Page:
they make me feel stimulus and response

They make me feel

They make me feel … (add in your emotional extreme), but there is a space between stimulus and response. Use it.

I was watching the news the other night and the first item was about a mother complaining about how a politician made her daughter feel. She claimed that the politician was a bully and had threatened her daughter.

I don’t know the full details, but it was the words ‘made her feel’ that grabbed my attention.

These words always do, and I always skip back to the quote from Eleanor Roosevelt.

No one can make you feel inferior without your consent. Eleanor Roosevelt

This belief, that my feelings are under the control of others, is prevalent in our culture.

Listen to these pop songs

  • You make me feel like a natural woman (Arethra Franklin)
  • You make me feel like dancing (Leo Sayer)
  • You make me feel like I’m alive again (Cold play)
  • You make me feel like a fool (Frankie Cosmos)
  • You Make Me Feel (Mighty Real)

From these songs, that we sing into our psyche, they seem to say that our feelings are hard-wired to the actions of others.

Certainly others can influence how we feel, but can anyone make us feel certain things?

They make me feel

There is the other little saying that makes me cringe.

‘Happy wife, happy life’

This reinforces a belief that their happiness is my responsibility. Or my happiness is their responsibility.

Then there are others that lead on from this.

  • Happy husband, happy life (doesn’t have the same lyrical attachment, does it)
  • Happy spouse, happy house.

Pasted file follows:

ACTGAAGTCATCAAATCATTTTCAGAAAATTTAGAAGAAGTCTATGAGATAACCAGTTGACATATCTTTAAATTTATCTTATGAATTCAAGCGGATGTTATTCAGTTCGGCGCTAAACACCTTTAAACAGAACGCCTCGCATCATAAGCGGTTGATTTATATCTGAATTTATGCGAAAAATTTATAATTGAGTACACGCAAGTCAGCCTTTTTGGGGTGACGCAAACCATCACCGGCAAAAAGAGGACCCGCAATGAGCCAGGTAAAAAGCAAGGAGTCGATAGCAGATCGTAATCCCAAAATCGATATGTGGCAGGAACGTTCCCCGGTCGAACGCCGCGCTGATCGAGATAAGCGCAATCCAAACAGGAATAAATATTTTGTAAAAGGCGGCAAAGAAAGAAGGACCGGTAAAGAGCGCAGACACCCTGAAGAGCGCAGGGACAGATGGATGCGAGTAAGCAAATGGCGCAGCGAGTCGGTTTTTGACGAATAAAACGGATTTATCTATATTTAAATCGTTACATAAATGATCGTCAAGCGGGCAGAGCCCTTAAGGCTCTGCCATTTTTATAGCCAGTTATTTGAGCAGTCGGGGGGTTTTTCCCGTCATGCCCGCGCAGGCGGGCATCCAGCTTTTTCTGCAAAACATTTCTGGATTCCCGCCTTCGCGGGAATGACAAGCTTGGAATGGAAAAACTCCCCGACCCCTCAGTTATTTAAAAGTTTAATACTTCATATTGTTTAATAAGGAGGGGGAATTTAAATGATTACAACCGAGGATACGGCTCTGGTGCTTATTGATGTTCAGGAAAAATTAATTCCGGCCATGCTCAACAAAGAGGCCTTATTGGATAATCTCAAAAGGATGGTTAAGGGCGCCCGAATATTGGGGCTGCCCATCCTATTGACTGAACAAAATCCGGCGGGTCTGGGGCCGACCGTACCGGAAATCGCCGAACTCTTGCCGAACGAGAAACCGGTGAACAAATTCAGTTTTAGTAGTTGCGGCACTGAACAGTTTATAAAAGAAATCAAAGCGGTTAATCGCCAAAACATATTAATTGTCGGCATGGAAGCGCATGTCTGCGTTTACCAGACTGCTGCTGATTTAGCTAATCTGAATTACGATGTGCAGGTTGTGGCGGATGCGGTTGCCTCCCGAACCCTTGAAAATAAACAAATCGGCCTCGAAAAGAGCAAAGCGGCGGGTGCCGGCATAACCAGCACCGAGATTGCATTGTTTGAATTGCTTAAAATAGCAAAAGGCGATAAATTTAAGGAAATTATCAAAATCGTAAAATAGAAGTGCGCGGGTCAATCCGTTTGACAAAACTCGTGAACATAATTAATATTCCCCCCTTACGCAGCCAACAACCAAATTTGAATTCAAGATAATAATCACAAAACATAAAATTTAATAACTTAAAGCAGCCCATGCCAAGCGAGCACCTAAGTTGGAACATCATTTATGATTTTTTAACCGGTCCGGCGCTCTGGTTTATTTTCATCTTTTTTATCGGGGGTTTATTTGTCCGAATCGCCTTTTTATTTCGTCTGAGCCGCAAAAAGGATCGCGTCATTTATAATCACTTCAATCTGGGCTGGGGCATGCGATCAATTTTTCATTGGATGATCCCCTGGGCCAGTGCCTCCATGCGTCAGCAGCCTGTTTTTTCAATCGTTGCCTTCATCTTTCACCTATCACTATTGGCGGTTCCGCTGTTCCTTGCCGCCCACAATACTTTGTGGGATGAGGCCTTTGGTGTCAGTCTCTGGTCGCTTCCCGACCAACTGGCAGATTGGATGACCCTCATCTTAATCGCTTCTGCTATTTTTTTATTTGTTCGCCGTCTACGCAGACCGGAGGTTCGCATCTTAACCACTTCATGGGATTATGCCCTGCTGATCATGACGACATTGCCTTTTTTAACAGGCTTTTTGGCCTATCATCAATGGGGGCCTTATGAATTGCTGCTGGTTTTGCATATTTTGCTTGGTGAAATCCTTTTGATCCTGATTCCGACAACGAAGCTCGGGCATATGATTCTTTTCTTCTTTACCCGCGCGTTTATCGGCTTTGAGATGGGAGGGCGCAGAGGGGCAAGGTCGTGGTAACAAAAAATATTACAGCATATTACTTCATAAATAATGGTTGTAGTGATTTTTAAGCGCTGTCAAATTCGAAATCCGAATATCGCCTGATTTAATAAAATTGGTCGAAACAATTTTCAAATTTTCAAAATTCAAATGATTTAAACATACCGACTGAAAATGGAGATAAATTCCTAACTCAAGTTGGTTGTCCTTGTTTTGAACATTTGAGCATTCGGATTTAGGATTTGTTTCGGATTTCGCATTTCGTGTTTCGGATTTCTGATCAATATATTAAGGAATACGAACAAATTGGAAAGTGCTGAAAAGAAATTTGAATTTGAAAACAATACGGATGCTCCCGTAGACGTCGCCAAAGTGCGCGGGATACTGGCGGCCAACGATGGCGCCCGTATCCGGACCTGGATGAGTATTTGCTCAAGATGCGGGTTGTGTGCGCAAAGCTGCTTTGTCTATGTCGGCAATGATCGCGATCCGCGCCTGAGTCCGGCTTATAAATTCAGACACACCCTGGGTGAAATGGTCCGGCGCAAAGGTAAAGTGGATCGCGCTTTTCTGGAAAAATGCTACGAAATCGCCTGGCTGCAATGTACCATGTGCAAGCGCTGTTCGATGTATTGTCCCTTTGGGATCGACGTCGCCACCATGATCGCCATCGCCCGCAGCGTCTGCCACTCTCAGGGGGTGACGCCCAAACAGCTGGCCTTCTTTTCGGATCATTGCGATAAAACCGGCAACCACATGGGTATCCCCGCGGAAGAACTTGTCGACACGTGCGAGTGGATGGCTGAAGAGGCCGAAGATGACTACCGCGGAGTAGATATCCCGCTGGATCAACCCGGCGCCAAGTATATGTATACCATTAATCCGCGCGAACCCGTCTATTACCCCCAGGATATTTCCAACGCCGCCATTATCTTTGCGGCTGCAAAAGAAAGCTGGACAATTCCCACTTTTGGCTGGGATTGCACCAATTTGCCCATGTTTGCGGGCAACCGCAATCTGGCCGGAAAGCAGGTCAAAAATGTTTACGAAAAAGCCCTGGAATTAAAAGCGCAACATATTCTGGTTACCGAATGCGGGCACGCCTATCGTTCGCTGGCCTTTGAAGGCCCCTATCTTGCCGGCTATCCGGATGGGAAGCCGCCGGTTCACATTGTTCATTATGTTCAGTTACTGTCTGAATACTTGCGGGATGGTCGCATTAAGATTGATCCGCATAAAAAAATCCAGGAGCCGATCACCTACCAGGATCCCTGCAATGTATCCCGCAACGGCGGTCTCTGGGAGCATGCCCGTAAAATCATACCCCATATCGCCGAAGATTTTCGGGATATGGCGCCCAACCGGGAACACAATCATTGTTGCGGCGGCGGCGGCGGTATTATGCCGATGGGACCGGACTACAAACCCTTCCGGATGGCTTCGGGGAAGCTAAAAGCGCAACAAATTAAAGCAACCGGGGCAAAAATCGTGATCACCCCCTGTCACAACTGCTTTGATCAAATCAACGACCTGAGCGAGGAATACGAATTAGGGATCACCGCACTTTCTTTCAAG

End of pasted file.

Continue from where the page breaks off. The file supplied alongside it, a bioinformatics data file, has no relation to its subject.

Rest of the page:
• Happy boss, happy life
  • Happy child, happy life
  • Happy father, happy life
  • Happy mother, happy life
  • If Mama ain’t happy, then nobody is happy.

Living under these lies, and their cousins, can lead to a life of codependent slavery of always trying to make the other happy.

It can also lead to having a sense of entitlement that others should make us feel certain ways. ‘If you loved me, then you would do …’

Saying these little lies repeatedly into our thinking, digs deep thinking patterns such as that their happiness is my responsibility or my happiness is their responsibility.

Sure, we can do things that can generate feelings of ‘happiness’ or other feelings, but ultimately, it is the responsibility of the receiver as to how they respond.

As I say, to many people, you can lead a horse to water, sprinkle the water with rose petals, sing romantic love songs about the water and the horse, but if the horse doesn’t want to drink, you can’t make it. The horse, like ourselves, has choice.

Within our thinking process, there is a nanosecond response time.

Between Stimulus and Response

Holocaust survivor Victor Frankel wrote this.

Between stimulus and response, there is a space.
In that space is our power to choose our response.
In our response lies our growth and our freedom. Viktor E. Frankl

It’s that small space of time that we have to work with.

An event happens such as someone says something to us.

We then have a moment of time in which we can choose how to respond.

Often we will respond super quick, but what if we could actually slow the whole process down to choose a response rather than have a reaction?

So instead of Stimulus (An event) – Response, we train our brains to be extend the time between the two.

Stimulus (An event) —————————————– then Response.

It takes mindful practice.

You will notice the feelings that get triggered, the unbearable feelings.

Then you question why those feelings got triggered.

Slowing the process down and taking responsibility for those feelings.

Beaten and thrown in prison

How would you react if you were helping a deeply hurt person, someone who was in slavery to some corrupt business owners, and then you’re falsely accused, beaten up, and thrown in jail?